Recently, at a gathering of school students who I spent an hour with, sharing our love of poetry, a boy said he loved poetry “because it came straight from the centre of your heart”.
I was nervous as I knew I sat amongst young poets who write, and I, merely a lover of poetry, had nothing but my love to share. So I decided to share the poems that I loved most from my small array of precious poetry books for children.
I love reading poems aloud, and as Eunice De Souza and Melanie Silgardo say in the forward to their anthology Poetry for Children: 101 Poems, “Poetry often works much better when you hear it.” And they go on to coerce children to read poems aloud and even get their parents to read to them. And they ask, “...what makes them so pleasing to read, even when we don’t immediately understand what is going on? Part of the pleasure is that they are mysterious jewels that glint a little more, or differently, every time you read them.”
And that is certainly what I experience every time I read a poem aloud. And an audience made up of children is the very best one can find, for they listen so attentively, allow the imagery to play across their minds so openly, and experience the meaning through their heart so completely, it is an absolute delight!
Eunice and Melanie go on to say, “We cannot all be writers, but happily we can all be readers, turning these poems as they glint and sparkle, discovering treasures as we go along.”
Another treasure of an anthology is Kaye Webb’s I Like This Poem, a collection of best-loved poems chosen by children for other children. I found so many of my own favourites, from A.A. Milne’s The End to Spike Milligan’s The ABC and Langston Hughes I, Too. The beautiful explanation that the child, Amanda Kemp, gave for choosing I, Too was: “...because it has a nice rhythmic sound which reminds me of the Negro spiritual songs. Each time I read it, the poem makes me so sad to think the boy is treated in this manner and yet happy because the boy is hopeful about his future.”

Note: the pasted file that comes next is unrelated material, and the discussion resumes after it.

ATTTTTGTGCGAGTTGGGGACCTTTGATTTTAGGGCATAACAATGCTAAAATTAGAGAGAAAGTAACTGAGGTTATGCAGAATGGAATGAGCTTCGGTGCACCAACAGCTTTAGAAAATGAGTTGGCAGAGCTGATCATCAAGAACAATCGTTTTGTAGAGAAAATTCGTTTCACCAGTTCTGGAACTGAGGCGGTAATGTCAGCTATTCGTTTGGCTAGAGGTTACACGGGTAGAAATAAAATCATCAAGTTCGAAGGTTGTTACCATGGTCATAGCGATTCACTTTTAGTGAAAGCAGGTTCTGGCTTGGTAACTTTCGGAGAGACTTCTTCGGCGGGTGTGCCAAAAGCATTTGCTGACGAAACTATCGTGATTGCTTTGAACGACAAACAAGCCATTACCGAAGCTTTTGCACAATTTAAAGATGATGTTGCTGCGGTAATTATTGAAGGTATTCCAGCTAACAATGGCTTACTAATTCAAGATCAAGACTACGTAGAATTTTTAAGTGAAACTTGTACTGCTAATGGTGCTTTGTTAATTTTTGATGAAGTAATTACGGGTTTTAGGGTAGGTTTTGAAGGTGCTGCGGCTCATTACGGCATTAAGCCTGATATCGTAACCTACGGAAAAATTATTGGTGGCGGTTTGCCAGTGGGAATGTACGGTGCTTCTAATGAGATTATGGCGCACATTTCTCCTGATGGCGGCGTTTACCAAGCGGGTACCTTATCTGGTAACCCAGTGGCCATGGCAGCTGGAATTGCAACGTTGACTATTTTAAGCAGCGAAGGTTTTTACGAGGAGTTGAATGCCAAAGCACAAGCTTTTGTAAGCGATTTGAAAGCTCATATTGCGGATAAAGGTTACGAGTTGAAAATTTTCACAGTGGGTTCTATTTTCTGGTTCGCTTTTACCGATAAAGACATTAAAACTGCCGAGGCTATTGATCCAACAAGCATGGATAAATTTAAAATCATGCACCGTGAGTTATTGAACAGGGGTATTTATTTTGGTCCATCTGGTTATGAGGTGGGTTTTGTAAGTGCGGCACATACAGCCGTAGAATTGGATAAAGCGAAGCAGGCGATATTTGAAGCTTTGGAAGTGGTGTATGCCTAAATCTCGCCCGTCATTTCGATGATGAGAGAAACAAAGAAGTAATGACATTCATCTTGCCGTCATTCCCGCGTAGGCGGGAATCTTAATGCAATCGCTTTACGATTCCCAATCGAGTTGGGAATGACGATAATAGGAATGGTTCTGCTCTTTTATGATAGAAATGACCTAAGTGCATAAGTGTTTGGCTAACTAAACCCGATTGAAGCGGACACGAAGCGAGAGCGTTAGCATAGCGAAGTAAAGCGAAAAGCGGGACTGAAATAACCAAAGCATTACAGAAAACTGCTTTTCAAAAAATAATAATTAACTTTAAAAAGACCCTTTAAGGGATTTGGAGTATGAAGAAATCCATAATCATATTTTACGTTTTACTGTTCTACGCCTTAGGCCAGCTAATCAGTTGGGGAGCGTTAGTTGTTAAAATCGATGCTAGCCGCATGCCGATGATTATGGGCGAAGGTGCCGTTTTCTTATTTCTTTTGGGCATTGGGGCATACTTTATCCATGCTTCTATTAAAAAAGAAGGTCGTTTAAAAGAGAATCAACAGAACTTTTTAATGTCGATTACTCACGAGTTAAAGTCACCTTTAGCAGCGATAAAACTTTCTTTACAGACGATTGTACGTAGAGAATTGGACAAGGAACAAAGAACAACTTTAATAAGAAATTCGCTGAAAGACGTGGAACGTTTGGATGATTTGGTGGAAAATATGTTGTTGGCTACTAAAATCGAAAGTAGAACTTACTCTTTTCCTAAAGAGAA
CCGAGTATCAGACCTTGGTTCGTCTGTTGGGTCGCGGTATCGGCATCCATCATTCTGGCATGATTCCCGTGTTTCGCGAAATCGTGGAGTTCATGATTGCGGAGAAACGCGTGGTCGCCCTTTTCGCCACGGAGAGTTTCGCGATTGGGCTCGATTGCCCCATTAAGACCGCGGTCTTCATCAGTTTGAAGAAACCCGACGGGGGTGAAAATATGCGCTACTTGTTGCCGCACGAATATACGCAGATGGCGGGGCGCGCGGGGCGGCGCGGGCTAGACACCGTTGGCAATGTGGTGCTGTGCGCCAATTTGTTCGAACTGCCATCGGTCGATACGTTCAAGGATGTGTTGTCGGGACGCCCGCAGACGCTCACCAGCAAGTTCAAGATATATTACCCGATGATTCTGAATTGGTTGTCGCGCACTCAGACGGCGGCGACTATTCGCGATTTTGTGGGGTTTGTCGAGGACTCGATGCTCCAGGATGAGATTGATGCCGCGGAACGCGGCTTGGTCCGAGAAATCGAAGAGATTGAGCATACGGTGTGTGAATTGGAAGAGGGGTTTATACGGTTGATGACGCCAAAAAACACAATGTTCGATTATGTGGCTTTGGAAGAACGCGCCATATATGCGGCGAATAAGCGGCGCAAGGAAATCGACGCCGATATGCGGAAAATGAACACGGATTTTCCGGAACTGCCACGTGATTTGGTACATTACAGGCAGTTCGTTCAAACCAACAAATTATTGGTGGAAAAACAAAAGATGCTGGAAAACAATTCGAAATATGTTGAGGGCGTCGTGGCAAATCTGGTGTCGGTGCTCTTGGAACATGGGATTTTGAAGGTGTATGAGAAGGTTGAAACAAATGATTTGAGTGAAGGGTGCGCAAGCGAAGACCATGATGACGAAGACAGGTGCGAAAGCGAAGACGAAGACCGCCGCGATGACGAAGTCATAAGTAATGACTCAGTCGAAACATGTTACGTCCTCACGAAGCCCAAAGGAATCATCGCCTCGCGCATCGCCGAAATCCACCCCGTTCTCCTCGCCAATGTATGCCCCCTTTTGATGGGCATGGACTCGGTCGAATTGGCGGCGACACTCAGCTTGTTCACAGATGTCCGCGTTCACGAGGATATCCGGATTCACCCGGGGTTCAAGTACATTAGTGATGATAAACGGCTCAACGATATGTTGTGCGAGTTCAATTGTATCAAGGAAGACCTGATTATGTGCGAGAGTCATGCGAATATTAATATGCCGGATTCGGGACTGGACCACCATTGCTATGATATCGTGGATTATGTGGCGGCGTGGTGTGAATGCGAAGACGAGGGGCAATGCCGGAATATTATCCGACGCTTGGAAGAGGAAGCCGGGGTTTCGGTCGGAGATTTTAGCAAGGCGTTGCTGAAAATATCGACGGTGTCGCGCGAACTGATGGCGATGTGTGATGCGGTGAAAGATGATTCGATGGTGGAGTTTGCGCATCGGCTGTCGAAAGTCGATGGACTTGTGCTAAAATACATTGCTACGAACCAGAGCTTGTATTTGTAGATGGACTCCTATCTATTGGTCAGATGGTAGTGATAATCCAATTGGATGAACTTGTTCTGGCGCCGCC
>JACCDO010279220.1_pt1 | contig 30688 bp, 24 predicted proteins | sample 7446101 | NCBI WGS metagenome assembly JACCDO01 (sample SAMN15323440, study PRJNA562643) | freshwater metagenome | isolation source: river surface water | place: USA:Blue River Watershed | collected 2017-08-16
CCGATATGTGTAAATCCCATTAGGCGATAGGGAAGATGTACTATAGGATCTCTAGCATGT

But nothing delights me as much as the nonsense verse of Sukumar Ray’s Abol Tabol, translated splendidly by Sampurna Chatterji. “The most marvellous thing about Sukumar Ray’s poetry, for me, is the sound,” says Sampurna as she goes on to describe “the riotous caboodle of effects that he conjures up” and the challenges that he poses any translator, from the puns he uses, to the names he gives his characters. Sampurna talks of the name “‘Hiji-bij-bij’ that she turns into ‘Gobbledygook’ as an example of a straightforward translation. ‘Heshoram Hushiyar’ became ‘Cautious Chuckleonymous’ in an attempt to convey not just the meaning and alliterativeness of the original, but also the nonsensicality.
From the mad world of Sukumar Ray to the height of logic in a truly surprising little gem I found called Math Talk: Mathematical Ideas in Poems for Two Voices by Theoni Pappas, where she explains how “Mathematical ideas can be learned through art, reading, conversations, lectures. Therefore, why not link mathematical ideas and poetic dialogues?” And what a wonderful journey you embark on as you discover the meaning of zero, and roller coast endlessly on a Mobius strip.
And then we climbed the Childhood Tree with Priya Sarukkai Chabria’s simple yet beautiful poem in Anju Makhija and Jane Bhandari’s To Catch a Poem: An Anthology for Young People.
Abuzz with all these poems, it became clear to us that growing up with poetry is like growing up with music, the essential ingredient to stay connected to the deepest recesses of your being. As Eunice says, it is the gem that is your eternal friend for life.
As Sampurna says,
“A poem should be full
of new sounds, empty of noise,
a poem should feel
like it spoke in your voice.”
So, this festive season, go out and gift a friend a book of poems. And, better still, read them out to your friend!
The writer is a theatre personality and cofounder of Junoon. www.junoontheatre.org